September 13, 2012
Behind the Scenes, the Bloodiest Beltway Battle
‘The Price of Politics,’ by Bob Woodward
by Michiko Kakutani (09-07-12)
As a plethora of election-year polls and surveys indicate, Americans are fed up with a deeply dysfunctional Washington paralyzed by partisan gridlock and increasingly incapable of dealing with the daunting problems facing the nation: a White House plagued by infighting, disorganization and inconsistent leadership; a Republican Party bent on obstruction and increasingly beholden to its insurgent right wing; and a Congress riven by party rivalries, intraparty power struggles, petty turf wars and an inability to focus on long-term solutions instead of temporary Band-Aids.
Bob Woodward’s depressing and often tedious new book, “The Price of Politics,” reads like a minutely detailed illustration of these woes. It focuses on “the struggle between President Obama and the United States Congress to manage federal spending and tax policy for the three and one-half years between 2009 and the summer of 2012.” And the bulk of its narrative is devoted to behind-the-scenes negotiations that took place in the summer of 2011, as the country teetered on the brink of a potentially catastrophic default over the federal debt ceiling.
Much of this story has already been told in lengthy articles in The New York Times Magazine by Matt Bai and in The Washington Post by Peter Wallsten, Lori Montgomery and Scott Wilson. “The Price of Politics” adds some colorful new details to earlier accounts and examines the aftermath of the failure of the President and Speaker John A. Boehner (right) to reach a “grand bargain” in July 2011 involving cutting the deficit, rewriting the tax code and rolling back the cost of entitlements. It also describes tensions between the White House and Capitol Hill, between the Obama administration and Congressional Democrats and between Mr. Boehner and Representative Eric Cantor of Virginia, the House majority leader.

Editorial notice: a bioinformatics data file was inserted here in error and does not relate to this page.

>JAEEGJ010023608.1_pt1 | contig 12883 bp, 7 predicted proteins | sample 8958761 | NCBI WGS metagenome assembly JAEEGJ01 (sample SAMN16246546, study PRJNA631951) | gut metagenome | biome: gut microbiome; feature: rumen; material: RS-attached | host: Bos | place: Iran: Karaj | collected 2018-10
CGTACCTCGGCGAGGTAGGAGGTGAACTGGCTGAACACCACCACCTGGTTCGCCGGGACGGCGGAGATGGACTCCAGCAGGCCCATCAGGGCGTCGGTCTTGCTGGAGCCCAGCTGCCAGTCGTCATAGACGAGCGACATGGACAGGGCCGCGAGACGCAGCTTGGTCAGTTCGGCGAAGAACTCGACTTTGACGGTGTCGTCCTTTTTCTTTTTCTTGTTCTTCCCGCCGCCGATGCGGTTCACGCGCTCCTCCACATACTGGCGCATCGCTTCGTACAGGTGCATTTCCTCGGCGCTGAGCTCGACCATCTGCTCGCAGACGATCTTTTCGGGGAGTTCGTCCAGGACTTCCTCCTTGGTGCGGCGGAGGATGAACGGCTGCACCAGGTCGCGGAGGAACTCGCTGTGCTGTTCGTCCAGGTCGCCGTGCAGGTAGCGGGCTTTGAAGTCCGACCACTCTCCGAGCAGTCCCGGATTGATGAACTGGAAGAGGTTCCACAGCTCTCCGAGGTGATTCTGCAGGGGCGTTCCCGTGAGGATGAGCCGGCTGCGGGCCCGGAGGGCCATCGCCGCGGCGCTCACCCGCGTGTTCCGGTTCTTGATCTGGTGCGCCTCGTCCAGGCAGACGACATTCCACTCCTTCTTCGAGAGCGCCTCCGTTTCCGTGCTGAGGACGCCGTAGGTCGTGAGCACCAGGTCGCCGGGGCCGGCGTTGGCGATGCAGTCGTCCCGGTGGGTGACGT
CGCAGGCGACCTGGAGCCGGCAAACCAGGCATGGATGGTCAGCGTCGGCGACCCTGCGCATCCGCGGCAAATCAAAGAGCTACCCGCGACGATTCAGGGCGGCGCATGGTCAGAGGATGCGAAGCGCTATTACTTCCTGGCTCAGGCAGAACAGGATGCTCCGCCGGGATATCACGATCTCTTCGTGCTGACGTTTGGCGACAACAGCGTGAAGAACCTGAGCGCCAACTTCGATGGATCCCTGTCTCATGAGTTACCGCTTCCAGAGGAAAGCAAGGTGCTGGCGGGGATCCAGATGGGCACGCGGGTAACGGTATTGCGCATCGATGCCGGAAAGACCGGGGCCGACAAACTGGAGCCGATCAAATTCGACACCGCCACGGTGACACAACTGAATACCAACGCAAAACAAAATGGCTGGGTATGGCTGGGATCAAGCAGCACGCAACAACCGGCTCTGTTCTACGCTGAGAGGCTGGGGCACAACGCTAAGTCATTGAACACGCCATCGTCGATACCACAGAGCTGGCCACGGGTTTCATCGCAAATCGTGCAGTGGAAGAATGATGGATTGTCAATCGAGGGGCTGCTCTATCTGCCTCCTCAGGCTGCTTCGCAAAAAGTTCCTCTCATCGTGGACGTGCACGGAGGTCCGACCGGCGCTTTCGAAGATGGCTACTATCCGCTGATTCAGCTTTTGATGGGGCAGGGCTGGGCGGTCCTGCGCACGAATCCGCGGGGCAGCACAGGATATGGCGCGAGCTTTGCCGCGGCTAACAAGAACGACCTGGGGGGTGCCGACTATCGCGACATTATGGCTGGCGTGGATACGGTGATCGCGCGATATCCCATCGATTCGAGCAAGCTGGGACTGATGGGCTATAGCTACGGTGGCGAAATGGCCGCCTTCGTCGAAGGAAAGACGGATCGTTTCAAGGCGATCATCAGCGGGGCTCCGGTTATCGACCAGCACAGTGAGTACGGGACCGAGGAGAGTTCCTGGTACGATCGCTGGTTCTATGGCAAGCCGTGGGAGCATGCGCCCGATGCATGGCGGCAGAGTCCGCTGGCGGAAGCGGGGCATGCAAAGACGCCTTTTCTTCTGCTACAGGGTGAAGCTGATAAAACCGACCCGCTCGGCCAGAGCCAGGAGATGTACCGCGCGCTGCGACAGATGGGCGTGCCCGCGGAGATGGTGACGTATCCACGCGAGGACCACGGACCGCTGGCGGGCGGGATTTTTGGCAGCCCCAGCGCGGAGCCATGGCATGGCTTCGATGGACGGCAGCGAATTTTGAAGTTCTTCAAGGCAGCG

Beyond the most hard-core fiscal policy wonks, however, it’s difficult to imagine anyone outside the Beltway being interested in this volume’s granular telling and retelling of these matters, its almost blow-by-blow chronicle of the maneuvering, haggling, grandstanding and ideological positioning that have taken root on both sides of the aisle.